In the Beginning ...
The Church of Christ in Cheltenham had its origin in two beginnings: one in the northern end of the district and one further south. On his arrival from Scotland, James Keir commenced a communion service in his home on the Nepean Road. The meeting alternated between the Keir home and the home of Thomas Walker, who had come from Chester, England, the area around their home becoming known as Chesterville. By 1859 the group-which included such other names as Allen, Brough, Cameron, Fairlam, Holdsworth, Le Page, Meeres, Monk, Organ, Penny, Perry, Potts, Sears and King-had built a small chapel near the corner of Wickham and Chesterville Roads. During 1858, a group had also begun meeting in the Charman family home on the corner of Charman and Balcombe Roads. Names associated with this group included Bodley, Charman, Fisher, Hayes, Hilliar, Judd, Moysey and Ruse. In 1860 they built a chapel on the corner of Charman Road and Patty Street. It was enlarged in 1866 and it became the meeting place of the two groups when they came together around 1870.
Five years later the church was ready to expand further. Feeling a little removed from the centre of the district, they began meeting in the Mechanics' Institute (Nepean Road) on Sunday evenings. They were able to buy land near the corner of Chesterville and Nepean Roads, and erected a new brick chapel on the site in 1878. This chapel, of course, continues to be an integral part of the life of Southern and was one of the three worship venues for the 150th Anniversary celebration in 2007. The official opening of the chapel on 8th December 1878 was reported as "the largest religious service ever held in Cheltenham". On Monday 9th December 1878 over 500 people attended a dinner at the Mechanics' Institute which was followed by a public meeting in the new chapel. The chapel opening also marked the commencement of the ministry of Mr. G.B. Moysey.
As the Church continued to grow, so various improvements and additions were made to the buildings. The Pine Street Hall (as it has become known) was built for the Bible School in 1902. The foundation stone was laid by Mrs Tuck, wife of R.W. Tuck who served in leadership of the Sunday School and Church for over forty years. The ‘E.T. Penny Memorial Hall' was erected for the kindergarten in 1920. The front of the chapel was remodeled in 1956 in time for the centenary celebrations. Another hall for the children's ministry was built in 1958, and the Ray Barnett Christian Education Centre was opened on 29th April 1962. Significantly, this auditorium was incorporated into the building of the new complex in 1997 and was the third of the venues used for the 150th Anniversary celebration. In 1967 a Carillon was installed in the church tower in memory of Mr Fred Deane. The section housing the V.C. Stafford Library (now used to house the church archives) was added in 1968 to link the chapel with the Pine Street Hall.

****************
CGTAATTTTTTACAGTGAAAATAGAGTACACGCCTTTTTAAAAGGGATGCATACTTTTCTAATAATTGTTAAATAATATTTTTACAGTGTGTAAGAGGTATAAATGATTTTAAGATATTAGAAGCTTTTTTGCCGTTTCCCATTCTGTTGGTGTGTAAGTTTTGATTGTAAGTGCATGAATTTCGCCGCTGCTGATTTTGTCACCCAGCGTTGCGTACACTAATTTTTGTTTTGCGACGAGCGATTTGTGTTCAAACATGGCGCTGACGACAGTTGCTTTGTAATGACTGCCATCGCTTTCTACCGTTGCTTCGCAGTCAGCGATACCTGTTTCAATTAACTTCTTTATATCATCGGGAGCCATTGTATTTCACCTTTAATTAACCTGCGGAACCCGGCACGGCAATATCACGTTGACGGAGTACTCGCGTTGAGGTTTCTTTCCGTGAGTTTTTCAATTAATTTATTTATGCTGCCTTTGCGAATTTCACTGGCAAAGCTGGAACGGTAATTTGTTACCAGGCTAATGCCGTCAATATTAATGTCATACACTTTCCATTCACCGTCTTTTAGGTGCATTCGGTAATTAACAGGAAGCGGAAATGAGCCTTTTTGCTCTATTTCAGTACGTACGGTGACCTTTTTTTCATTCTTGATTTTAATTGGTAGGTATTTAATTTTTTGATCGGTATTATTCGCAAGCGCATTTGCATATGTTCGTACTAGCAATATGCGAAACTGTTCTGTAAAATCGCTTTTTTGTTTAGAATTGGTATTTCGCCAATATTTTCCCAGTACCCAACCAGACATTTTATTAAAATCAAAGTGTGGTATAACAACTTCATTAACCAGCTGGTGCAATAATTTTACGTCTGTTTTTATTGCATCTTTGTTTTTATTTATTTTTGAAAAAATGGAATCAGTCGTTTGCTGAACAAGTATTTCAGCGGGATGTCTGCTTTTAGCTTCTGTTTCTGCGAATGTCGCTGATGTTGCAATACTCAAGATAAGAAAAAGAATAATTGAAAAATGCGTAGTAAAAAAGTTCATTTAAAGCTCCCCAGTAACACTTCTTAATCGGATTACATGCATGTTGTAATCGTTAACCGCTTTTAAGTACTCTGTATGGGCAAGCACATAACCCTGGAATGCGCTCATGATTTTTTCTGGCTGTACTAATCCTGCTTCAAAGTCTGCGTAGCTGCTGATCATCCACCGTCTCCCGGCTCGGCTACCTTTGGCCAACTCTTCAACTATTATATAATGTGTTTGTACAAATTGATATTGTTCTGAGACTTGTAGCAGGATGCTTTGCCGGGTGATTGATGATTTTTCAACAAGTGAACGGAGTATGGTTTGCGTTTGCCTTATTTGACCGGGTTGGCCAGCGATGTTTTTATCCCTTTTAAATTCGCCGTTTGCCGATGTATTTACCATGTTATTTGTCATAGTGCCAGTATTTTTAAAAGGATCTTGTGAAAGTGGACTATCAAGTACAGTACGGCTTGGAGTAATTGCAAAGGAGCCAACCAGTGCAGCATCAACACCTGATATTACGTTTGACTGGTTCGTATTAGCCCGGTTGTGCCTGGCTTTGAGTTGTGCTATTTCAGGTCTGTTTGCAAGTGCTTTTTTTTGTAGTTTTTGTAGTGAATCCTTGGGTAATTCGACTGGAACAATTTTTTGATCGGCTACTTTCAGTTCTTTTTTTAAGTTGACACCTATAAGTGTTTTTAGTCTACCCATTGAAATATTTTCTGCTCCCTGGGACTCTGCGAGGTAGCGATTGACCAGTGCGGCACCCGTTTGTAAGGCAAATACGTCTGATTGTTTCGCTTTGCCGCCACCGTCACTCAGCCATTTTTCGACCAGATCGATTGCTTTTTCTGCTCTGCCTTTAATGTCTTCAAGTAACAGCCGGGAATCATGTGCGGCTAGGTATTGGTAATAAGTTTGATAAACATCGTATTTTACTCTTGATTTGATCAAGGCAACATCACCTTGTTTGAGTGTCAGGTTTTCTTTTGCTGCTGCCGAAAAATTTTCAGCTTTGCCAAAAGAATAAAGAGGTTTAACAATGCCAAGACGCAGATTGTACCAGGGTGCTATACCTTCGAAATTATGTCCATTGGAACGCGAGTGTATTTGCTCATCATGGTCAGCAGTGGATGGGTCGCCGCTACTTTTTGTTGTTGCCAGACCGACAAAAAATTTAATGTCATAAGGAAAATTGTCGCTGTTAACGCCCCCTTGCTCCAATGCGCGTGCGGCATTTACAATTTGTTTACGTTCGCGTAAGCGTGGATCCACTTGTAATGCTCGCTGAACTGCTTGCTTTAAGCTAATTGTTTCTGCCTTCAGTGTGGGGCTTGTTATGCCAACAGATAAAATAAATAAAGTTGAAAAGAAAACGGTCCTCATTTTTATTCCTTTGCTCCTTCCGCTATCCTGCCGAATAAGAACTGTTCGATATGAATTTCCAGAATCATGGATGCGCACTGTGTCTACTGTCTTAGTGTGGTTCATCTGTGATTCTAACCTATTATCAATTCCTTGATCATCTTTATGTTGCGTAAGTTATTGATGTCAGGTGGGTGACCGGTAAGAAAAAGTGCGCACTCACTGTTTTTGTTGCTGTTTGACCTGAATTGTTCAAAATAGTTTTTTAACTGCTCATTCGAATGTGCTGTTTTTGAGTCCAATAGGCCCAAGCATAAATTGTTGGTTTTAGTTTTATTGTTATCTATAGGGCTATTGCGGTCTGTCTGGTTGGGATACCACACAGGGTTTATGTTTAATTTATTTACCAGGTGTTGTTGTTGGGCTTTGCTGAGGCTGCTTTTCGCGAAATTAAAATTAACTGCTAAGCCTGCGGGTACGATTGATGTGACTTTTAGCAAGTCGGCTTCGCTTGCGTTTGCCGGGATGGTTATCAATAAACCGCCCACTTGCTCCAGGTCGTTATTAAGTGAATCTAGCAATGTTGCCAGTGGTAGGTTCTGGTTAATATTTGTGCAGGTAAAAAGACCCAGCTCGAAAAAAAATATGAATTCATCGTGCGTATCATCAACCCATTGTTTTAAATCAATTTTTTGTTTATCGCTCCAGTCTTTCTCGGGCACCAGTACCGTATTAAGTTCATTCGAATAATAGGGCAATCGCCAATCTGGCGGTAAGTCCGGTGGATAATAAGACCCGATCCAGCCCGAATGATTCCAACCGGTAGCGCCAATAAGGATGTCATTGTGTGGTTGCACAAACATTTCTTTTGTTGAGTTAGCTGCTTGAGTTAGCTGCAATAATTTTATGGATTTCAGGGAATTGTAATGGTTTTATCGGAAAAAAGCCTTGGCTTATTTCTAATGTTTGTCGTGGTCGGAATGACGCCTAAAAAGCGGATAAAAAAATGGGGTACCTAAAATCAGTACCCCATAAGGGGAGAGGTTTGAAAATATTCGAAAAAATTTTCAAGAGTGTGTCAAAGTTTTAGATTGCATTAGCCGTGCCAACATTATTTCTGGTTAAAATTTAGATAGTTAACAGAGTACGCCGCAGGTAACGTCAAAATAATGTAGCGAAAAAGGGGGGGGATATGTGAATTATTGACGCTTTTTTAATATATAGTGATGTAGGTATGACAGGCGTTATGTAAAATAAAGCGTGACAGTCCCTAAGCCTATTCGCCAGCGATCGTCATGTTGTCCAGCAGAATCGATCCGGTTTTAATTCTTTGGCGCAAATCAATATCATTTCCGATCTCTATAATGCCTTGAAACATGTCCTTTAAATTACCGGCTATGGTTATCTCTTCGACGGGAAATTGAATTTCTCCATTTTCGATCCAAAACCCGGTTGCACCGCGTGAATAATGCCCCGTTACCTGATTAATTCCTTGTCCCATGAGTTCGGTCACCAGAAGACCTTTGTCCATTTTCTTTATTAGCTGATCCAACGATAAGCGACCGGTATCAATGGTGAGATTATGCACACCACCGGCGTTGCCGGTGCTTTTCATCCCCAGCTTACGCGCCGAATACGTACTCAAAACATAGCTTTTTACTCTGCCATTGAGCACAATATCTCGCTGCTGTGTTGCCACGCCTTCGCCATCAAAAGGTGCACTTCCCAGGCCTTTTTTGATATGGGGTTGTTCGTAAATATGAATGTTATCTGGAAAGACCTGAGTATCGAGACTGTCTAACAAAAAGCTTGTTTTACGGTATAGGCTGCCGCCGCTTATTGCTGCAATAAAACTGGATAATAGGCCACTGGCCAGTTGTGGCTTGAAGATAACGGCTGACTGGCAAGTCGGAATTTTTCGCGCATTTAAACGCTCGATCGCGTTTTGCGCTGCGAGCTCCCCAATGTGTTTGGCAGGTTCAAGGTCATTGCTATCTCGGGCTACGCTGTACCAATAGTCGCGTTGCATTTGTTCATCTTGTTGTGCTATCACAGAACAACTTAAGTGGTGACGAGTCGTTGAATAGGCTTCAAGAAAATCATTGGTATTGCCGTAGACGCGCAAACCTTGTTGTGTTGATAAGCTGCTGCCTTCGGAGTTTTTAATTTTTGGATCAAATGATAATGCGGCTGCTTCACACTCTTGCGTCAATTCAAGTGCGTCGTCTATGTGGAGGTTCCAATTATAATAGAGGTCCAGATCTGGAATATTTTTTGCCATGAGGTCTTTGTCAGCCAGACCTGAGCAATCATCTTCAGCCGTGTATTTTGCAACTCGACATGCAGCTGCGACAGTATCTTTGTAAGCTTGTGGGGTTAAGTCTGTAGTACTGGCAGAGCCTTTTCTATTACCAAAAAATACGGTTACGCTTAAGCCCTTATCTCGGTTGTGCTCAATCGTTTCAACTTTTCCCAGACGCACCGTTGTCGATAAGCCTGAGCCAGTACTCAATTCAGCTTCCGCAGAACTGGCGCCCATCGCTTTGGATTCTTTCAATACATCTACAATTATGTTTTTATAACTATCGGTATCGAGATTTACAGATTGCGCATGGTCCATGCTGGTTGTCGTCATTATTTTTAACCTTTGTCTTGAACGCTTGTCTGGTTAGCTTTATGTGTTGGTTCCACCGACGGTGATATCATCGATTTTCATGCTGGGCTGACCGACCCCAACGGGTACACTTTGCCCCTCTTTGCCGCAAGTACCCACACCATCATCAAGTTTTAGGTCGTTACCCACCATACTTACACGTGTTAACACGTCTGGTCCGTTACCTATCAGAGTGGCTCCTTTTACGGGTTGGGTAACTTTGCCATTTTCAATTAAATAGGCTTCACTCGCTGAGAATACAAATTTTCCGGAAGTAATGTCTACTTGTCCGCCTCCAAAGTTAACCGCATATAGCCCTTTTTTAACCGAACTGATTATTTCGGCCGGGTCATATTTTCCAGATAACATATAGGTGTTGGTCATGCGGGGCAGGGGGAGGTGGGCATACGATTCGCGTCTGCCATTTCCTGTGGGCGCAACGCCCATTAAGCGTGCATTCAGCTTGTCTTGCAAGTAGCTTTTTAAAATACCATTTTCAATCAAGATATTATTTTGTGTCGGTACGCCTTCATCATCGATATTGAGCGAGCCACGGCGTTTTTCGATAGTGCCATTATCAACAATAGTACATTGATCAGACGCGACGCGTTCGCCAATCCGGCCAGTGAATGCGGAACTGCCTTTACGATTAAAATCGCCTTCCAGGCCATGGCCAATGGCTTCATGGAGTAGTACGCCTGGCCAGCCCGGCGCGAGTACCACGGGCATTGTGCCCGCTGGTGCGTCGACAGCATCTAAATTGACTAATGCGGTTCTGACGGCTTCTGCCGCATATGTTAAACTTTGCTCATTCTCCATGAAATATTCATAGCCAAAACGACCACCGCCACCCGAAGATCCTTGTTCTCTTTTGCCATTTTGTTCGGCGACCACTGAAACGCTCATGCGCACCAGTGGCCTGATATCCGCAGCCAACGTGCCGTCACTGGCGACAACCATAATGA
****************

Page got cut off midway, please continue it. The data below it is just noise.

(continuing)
The 1970's and 1980's, with people such as Rev. Dr. Gordon Moyes and Rev. Gerald Rose as Senior Ministers, saw significant growth in the life and mission of the church. This development was significantly supplemented by the amalgamation of the Cheltenham, East Bentleigh and Hampton Street Churches of Christ in 1993, and a comprehensive new facility was designed and built to accommodate the ever-increasing activity of the amalgamated church. It was opened on 30th November 1997.
Our Community Heritage ...
From its very earliest days, the church has been prominent in the local community. The names Moysey, Brough, Le Page and Charman are not associated with the history of the church alone, but of the whole community. Significant church initiatives have included the establishment of Chesterville Retirement Village in 1976 (with Pine Lodge and ‘Stage 2' added in 1978), which the church managed on behalf of Chesterville Nominees until 2003 when the church became owner/manager of the entire complex. In March 2016, the Village was sold to Churches of Christ Care (Qld) to enable appropriate resourcing and development for the future.
The church initiated a range of community education programs from the 1970's: the School for Continuing Education became Cheltenham Leisure and Learning in 1978 and was incorporated into Bayside Learning in 1979. In 1986 the Cheltenham Neighbourhood House opened in the Red Brick House on the corner of Chesterville Rd and Pine St, changing its name to Cheltenham Community Education and Activity Centre when it moved into the new facilities in 1997, and then to Cheltenham Community Centre in 2008. Today, CCC is a very busy Neighbourhood House, incorporating Child Care, Literacy Education (including ESL), Computer and Lifeskills classes.
Southway Counselling Centre commenced in 1997, offering the community high quality counselling at low cost. Celebrating 20 years of service provision in 2017, Southway has plans for further expansion in the near future. Mary Dewberry has been Southway Director for all those 20 years.
The LifeStreams Spirituality Centre began under the ministry of Jenny Georgiadis in 1999 and is an exciting venture that seeks to make resources in wholeness and wellbeing accessible to the community. 2017 will see a significant development in the provision of Spiritual Direction at LifeStreams.
The Pastoral Care ministry of the church has always been extended into the wider community. Since the early 1970's pastoral care and worship services have been provided at the Kingston Centre, and today the pastoral care team takes worship and communion to other ‘external' sites including Chesterville Retirement Centre and Cheltenham Manor.
For more information on the history of Southern Community Church of Christ, download our booklet here.